Stand Up and – Toast! Dressing the Part

We spend hours, even days, working on our content and gestures. But when it comes to choosing what to wear, we often spend more time deciding on a Halloween costume than our presentation attire.

During this week of Halloween, we’ll see witches, superheroes, cartoon characters, horns and halos – the costumes vary widely. Many of them show creativity and represent the person who chose them (or made them). 

I am not advocating dressing in a costume for a presentation, especially in a business situation – that could be seen as “performance art.” Still, it is worth spending a little time thinking about how you want to present yourself in a presentation setting.

Your Image

Halloween costumes allow you to show off your personality. Similarly, for a presentation, the first rule of thumb is to be comfortable. Otherwise, your clothing will feel like a “costume,” and you will likely end up tugging on your outfit, instead of focusing on your talk.

These days, the catch phrase is “personal branding.” Extending that concept to your appearance simply means to express your personality and what you represent. A very simple example: if you are an artist, wearing a three-piece-suit will come across as inauthentic. Alternatively, if you are pitching an investment deal to a financial audience, you don’t want to appear overly casual.


On my very first consulting project, I packed formal business suits for my week of travel. When I arrived at the project site, the customer greeted me with “didn’t anyone tell you that our dress code is business casual?” On my third day of the project, the customer again pulled me aside. I explained that I was not local and won’t be home again until the weekend, unlike my locally based consulting colleagues. And I had only packed suits and too-casual jeans. And that evening, I went to a nearby mall and purchased business casual clothes for the remaining two days of the trip.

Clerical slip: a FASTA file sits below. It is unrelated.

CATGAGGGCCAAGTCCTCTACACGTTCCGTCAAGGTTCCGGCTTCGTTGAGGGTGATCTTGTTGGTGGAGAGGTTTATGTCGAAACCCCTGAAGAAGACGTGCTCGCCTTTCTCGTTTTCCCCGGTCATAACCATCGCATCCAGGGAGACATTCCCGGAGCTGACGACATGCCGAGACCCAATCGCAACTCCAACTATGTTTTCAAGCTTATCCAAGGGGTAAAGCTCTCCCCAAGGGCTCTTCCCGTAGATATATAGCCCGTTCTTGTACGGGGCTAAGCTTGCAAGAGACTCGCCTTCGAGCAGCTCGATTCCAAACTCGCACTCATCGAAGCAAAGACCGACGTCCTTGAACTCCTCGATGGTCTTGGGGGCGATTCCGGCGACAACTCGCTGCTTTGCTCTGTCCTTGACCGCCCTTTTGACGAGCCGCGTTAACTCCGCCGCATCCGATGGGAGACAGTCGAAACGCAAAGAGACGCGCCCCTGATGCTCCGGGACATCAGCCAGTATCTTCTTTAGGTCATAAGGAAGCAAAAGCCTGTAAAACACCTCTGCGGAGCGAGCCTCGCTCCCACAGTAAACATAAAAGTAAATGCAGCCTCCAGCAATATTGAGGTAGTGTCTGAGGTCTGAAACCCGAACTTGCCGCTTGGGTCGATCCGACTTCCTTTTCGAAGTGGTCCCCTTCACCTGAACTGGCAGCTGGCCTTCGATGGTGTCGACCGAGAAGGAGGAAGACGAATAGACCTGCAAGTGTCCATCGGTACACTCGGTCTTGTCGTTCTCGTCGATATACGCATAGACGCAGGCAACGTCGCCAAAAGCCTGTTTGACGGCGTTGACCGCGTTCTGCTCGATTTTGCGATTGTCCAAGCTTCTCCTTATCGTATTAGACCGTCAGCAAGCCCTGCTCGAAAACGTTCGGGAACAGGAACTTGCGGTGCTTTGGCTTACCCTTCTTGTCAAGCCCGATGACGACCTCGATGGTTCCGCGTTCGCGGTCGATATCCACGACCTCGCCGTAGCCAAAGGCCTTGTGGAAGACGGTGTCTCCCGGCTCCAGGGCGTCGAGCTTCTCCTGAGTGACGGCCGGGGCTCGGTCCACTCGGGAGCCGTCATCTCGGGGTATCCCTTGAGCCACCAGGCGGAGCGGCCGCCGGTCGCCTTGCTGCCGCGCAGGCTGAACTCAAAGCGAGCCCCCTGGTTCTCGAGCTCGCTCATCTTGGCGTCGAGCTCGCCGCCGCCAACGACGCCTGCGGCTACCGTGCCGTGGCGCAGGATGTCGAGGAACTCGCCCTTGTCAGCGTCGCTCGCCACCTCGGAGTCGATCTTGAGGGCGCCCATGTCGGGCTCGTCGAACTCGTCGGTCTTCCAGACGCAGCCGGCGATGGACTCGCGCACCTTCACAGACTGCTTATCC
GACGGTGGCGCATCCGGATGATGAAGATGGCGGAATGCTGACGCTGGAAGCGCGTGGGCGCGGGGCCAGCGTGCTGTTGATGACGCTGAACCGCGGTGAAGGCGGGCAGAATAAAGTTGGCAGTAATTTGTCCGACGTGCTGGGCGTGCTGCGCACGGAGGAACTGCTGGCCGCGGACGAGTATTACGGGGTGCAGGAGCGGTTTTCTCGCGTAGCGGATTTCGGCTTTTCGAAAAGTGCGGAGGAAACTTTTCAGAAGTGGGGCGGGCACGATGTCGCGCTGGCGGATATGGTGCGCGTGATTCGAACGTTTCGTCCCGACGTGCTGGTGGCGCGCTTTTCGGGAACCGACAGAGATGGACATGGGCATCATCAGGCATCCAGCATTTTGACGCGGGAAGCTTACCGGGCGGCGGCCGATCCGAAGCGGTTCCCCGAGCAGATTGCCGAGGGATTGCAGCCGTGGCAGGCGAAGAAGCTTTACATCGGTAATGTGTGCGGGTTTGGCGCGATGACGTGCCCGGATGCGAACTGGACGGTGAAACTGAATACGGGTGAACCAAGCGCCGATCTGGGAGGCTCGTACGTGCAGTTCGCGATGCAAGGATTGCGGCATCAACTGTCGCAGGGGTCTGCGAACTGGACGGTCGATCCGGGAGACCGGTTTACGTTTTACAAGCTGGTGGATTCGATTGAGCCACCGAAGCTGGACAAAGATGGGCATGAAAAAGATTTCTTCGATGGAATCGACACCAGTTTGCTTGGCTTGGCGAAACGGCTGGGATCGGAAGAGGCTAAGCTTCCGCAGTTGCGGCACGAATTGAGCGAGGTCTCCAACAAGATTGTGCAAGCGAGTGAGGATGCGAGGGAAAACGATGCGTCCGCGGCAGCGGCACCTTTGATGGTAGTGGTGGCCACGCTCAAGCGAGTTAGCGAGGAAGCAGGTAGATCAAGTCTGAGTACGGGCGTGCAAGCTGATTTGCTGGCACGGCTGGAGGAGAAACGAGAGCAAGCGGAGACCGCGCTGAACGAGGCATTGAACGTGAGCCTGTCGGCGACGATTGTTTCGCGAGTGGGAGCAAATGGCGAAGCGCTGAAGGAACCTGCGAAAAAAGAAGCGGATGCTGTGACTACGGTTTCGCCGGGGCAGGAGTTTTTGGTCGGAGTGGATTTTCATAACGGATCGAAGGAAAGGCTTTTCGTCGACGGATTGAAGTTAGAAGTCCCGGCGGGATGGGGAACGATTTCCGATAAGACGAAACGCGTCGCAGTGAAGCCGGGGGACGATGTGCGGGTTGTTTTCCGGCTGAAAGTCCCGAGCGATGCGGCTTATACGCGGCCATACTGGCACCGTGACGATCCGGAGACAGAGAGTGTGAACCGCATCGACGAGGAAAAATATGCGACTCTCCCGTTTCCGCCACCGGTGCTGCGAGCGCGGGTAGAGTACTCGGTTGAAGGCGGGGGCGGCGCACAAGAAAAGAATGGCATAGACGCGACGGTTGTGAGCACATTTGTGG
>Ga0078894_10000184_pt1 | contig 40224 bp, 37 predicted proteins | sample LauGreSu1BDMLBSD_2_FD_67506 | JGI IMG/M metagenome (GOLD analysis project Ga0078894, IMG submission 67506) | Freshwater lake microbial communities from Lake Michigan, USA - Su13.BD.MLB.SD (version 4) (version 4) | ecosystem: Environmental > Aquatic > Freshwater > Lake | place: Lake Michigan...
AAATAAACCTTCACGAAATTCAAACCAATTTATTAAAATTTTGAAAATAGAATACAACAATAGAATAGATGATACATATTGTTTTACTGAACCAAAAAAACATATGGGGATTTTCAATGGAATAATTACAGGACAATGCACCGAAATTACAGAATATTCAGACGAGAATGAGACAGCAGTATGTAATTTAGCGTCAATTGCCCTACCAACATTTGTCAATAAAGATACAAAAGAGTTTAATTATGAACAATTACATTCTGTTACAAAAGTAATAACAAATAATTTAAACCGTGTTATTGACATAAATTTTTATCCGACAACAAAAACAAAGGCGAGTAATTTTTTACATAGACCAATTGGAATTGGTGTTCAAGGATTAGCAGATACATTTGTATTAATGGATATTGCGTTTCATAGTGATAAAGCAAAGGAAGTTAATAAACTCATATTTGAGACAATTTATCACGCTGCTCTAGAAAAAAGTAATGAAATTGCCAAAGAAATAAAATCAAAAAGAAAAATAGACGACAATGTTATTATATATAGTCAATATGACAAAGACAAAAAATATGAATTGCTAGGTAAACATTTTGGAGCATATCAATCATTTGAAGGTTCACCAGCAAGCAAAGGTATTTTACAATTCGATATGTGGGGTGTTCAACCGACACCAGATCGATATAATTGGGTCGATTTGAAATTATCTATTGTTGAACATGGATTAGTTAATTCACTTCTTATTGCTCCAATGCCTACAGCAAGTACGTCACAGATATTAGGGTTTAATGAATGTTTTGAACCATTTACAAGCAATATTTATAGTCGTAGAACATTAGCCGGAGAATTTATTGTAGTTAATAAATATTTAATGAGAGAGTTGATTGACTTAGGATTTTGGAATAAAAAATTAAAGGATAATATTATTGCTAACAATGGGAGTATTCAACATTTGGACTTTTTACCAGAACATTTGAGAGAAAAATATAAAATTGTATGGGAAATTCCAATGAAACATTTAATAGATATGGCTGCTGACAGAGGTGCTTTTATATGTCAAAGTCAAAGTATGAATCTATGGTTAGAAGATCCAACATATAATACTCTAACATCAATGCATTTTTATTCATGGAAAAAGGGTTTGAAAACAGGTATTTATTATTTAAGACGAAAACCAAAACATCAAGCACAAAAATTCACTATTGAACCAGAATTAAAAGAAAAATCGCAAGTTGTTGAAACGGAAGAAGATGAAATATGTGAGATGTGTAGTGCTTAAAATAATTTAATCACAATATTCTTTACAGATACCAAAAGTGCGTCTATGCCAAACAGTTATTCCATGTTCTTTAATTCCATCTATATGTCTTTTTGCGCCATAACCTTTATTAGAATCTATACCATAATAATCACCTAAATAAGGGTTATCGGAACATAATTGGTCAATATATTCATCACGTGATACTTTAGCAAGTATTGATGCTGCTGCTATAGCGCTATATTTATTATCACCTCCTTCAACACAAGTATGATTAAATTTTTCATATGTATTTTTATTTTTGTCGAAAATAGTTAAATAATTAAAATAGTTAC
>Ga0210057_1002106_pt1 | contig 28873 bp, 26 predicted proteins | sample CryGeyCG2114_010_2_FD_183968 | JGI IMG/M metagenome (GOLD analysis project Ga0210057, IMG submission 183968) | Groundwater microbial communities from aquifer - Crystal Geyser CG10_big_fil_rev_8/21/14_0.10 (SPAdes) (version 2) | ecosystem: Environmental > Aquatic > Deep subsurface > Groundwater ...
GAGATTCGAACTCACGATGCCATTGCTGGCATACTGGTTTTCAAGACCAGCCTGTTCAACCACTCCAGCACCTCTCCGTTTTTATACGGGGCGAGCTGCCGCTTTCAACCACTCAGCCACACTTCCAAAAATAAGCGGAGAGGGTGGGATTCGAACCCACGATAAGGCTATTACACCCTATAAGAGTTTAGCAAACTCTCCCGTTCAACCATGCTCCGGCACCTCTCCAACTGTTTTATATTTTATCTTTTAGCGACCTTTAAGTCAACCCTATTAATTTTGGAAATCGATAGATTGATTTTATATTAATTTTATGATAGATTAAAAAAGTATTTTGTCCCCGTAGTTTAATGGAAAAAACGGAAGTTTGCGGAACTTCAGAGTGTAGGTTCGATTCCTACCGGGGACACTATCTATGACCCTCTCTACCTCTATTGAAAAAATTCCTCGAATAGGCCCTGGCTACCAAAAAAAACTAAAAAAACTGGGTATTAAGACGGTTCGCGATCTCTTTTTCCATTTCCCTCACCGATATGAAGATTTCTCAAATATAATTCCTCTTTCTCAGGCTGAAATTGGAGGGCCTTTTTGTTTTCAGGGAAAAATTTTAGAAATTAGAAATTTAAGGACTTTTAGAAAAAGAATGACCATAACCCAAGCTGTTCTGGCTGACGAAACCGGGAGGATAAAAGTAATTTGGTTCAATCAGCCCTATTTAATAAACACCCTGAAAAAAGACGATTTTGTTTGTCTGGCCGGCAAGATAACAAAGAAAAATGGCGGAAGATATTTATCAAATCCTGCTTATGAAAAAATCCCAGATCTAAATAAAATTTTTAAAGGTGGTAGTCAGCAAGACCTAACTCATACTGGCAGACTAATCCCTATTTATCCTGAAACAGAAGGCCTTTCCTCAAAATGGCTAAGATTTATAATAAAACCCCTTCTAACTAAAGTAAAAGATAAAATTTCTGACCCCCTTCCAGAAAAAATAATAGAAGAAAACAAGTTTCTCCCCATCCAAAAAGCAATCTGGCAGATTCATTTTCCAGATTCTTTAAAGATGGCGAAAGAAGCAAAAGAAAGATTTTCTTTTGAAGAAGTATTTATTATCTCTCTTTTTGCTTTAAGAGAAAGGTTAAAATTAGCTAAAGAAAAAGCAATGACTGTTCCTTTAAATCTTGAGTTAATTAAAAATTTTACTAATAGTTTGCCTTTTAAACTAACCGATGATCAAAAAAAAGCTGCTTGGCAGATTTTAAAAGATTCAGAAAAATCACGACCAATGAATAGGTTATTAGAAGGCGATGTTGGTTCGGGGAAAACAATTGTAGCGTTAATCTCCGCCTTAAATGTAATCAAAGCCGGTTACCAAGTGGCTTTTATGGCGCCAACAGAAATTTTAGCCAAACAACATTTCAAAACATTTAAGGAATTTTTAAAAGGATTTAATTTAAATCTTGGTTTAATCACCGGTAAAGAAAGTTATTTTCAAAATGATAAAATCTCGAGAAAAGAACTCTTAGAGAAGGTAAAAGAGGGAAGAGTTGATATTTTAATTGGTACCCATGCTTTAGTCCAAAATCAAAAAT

The key is to know your audience and the situation. Research the event and the types of attendees that will hear you speak – is it a technical conference? Is it a formal awards ceremony? As a presenter, try to dress just one step above the general dress code.


Speakers are often recorded; most conference venues use a wireless microphone. If so, don’t wear heavy jewelry or conference lanyards that can bump against it. And make sure there is a place to attach the battery pack (pocket or waistband) and the actual receiver (a blazer or shirt collar).

If you know that you will be filmed, remember that white will often appear too bright, but off-white is generally fine. Dense patterns, such as herringbone or sharply contrasting knit colors, may result in moiré patterns, or small waves, on the screen.

Remember that while the audience is there primarily to hear your content, the appropriate clothing will help you relax – and promote your credibility.


See a past Halloween-themed show of District 4’s Toastmasters Bay to Bay cable access show:


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Claudia Cruz November 03, 2012 at 01:57 AM
This is very useful. I wouldn't wear the same outfit to speak to businesses as I would to college students. I wouldn't be overly casual with the college students, but a cool blazer or leather jacket and nice slacks work better than a business suit. Even as a reporter, before I show up to interview someone in person, I keep in mind my clothes. Thanks for the advice!
Birgit Starmanns November 04, 2012 at 06:21 PM
Thank you, Claudia! That's a great point, dressing for your audience is not just relevant for presentations, but for day to day interactions at work.
Atul Nayak November 05, 2012 at 11:30 PM
Would shoes be a whole new blog post Birgit? :)
Birgit Starmanns November 08, 2012 at 05:34 PM
Hi Atul, that's great - it could add a whole "fashion" spin - shoes, jackets, jewelry :)


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